The fashion in Western "RC" churches for icons is that they look
        picturesque. They do so because they are foreign and look "primitive" or
        naive to the West. The West produced Boticelli's Madonas or Rubens's
        descents from the cross, which are familiar to all Western people. These
        pieces of art are just that. They are not ethnically, but culturally and
        spiritually totally unorthodox. Orthodoxy is as new to converting Westerners
        as the Aztec culture is to the present Mexicans who start studying it or as
        the ancient Egyptian culture is to the present Egyptians. Some cataclysms
        in history can cut peoples away from their own roots.

        The French consider that their roots are not St Ireneaus of Lyons or St
        Martin of Tours, but the "assemblée constituante". Even their own "gothic
        cathedrals" dedicated to "our Lady" have become foreign to them. When they
        come to the orthodox culture, they cannot find any remnants of it in their
        own traditions. It is the Russian emigration which introduced them to
        orthodoxy. They have no French icons, or no French spiritual music.

        The cu!lt of beauty in the liturgy combined with the spiritual rigor of
        orthodoxy is not traditional at all in Western "RC". The principle that the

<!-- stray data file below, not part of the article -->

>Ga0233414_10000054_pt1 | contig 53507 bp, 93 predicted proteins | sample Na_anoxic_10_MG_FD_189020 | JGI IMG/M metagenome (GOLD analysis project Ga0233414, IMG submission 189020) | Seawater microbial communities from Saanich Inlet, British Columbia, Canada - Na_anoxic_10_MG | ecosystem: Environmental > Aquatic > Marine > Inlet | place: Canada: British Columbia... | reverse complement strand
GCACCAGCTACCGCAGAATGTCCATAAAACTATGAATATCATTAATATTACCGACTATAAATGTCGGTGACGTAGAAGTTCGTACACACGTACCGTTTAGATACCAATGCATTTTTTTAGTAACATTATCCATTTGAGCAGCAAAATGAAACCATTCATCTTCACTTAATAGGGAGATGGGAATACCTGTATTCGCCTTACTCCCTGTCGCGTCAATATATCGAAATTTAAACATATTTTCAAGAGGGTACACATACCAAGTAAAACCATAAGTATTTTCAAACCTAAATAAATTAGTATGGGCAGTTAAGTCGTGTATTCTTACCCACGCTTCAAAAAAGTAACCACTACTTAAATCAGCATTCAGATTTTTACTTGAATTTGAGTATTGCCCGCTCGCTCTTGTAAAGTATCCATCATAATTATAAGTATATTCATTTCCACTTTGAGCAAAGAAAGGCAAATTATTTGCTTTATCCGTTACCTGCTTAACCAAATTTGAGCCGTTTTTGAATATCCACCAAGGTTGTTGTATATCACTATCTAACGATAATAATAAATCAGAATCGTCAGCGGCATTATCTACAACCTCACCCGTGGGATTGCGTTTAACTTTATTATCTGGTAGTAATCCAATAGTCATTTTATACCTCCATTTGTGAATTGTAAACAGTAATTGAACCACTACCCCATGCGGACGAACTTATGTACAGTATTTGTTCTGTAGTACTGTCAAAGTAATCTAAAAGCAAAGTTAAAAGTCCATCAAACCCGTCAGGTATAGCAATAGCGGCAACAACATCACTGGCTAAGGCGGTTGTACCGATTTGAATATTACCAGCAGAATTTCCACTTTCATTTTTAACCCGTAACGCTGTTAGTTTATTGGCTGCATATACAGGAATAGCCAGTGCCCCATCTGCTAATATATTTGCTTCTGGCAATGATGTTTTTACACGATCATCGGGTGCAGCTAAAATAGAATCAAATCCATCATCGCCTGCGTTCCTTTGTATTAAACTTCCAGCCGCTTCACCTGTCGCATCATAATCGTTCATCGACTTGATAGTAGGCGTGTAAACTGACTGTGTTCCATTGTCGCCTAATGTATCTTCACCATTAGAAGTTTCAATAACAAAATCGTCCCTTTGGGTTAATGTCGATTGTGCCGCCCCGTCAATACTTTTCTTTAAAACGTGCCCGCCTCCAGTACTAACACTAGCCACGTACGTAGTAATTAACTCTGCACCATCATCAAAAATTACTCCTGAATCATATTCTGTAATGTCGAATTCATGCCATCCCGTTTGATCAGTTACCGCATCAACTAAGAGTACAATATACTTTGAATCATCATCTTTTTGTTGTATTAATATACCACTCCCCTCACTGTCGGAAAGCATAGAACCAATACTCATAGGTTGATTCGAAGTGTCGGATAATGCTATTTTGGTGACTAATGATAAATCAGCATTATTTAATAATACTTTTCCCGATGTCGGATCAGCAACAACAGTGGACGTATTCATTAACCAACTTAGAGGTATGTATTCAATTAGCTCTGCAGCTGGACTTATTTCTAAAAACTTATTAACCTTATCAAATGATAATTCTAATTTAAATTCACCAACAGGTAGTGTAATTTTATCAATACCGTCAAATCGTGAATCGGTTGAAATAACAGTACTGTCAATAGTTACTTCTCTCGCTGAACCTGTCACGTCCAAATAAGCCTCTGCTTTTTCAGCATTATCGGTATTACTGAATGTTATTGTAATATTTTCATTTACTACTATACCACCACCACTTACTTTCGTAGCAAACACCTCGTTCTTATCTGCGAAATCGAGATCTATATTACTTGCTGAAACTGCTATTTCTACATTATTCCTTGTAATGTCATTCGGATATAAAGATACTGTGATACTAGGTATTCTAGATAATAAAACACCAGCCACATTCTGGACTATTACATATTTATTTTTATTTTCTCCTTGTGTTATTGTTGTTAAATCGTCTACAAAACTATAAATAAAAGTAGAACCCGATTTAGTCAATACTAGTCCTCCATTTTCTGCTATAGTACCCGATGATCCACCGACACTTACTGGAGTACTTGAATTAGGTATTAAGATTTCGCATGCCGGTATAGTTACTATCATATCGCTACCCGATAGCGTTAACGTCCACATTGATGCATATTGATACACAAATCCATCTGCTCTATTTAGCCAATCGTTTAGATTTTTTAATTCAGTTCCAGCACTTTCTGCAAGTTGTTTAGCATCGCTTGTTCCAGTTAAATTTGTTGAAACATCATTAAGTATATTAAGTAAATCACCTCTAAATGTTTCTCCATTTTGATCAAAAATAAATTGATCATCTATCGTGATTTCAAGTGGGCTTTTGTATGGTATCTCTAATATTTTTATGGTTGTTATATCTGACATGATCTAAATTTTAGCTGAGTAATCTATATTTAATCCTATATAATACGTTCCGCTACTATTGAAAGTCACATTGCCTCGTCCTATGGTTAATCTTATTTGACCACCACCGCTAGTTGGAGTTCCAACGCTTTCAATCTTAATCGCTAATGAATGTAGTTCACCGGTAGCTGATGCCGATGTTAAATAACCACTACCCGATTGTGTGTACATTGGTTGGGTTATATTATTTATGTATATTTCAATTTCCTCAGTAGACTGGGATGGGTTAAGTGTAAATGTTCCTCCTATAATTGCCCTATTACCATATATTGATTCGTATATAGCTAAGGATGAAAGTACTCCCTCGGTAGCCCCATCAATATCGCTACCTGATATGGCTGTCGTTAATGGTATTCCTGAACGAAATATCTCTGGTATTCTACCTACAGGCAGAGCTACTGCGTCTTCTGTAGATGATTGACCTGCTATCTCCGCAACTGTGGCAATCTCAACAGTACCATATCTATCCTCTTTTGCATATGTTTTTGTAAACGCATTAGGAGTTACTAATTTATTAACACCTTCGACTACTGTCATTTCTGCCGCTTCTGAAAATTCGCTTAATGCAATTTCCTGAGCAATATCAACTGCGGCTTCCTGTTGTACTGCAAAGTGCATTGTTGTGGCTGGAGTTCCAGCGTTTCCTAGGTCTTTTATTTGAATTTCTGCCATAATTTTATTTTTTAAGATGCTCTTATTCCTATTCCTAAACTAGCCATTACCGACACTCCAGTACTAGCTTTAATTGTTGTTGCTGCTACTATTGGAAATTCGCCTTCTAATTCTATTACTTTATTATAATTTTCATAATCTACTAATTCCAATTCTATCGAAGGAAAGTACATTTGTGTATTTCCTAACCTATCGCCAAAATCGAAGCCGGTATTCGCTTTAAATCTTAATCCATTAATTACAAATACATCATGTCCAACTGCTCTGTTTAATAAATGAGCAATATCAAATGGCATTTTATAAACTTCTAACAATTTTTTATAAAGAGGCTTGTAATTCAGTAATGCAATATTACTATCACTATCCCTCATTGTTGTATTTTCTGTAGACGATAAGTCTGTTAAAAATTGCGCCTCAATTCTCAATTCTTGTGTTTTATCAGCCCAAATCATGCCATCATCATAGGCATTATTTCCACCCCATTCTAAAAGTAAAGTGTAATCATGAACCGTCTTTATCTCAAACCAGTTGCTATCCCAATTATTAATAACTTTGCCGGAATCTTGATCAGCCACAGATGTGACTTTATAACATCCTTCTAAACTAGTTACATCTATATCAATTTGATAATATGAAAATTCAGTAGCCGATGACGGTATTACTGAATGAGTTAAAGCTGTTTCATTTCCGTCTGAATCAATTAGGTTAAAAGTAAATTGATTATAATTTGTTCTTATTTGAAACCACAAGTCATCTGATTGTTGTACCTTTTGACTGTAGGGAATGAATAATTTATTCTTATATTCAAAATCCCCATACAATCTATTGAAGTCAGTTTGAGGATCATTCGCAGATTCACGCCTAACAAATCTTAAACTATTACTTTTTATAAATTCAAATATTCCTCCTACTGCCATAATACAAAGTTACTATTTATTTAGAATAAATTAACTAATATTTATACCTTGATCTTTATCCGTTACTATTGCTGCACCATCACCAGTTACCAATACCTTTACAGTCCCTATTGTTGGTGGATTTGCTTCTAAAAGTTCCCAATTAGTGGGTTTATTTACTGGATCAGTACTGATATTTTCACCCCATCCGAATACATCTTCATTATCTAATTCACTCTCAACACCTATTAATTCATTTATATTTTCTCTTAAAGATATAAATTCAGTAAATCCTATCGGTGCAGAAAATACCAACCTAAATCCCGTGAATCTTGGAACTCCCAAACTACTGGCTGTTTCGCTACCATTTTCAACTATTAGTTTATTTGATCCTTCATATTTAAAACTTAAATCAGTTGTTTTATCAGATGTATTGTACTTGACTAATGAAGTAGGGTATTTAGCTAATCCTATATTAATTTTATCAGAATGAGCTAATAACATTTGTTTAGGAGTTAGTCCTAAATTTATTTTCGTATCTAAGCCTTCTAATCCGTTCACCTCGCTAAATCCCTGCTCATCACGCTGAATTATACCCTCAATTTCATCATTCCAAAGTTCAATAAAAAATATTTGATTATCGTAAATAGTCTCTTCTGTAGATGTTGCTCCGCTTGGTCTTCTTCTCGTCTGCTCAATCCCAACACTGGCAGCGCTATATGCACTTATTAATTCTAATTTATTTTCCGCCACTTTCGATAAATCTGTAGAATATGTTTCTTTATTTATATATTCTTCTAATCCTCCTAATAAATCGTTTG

message of Christ is not to be adapted to the times, etc., etc. makes it a
        difficult cultural effort for a Westerner who converts to orthodoxy.

        The Russians are one of the most hospitable and less chauvinistic nations in
        the world, even in exile. They never caused any xenophobic reaction in the
        countries were they arrived in so large numbers. As soon as they settled in
        their exile, they attracted the locals to them. They have never kept the
        local people from converting, they have just helped them to convert. The
        fact that I was Russian has always helped me in my social contacts with the
        local people. They never felt snobbed by the Russian community, but rather
        interested or attracted by it, because they are always so warmly welcomed..

        In Christ,

        Vladimir Kozyreff


        ----- Original Message -----
        From: "Glenn Fleurinck" <Glenn.Fleurinck@...>
        To: <orthodox-synod@yahoogroups.com>
        Sent: Wednesday, January 04, 2006 6:16 PM
        Subject: Re: [orthodox-synod] Re: Anyone can Write anything


        > Vladimir Kozyreff wrote: I think however that orthodoxy is never felt by
        > any Westerner as
        > being his roots. He discovers it by historical considerations, not by
        > any spontaneous reflex of the heart.
        > And being that only God knows the hearts of humankind this is not for you
        > to know. This is tottaly based on preconceived ideas.
        > And it is this attitude that sadly enough keeps many away from orthodoxy.
        > Many parishes are very unwelcoming to those who do not belong to their
        > particular ethnic group.
        >
        > Glenn in Belgium
        >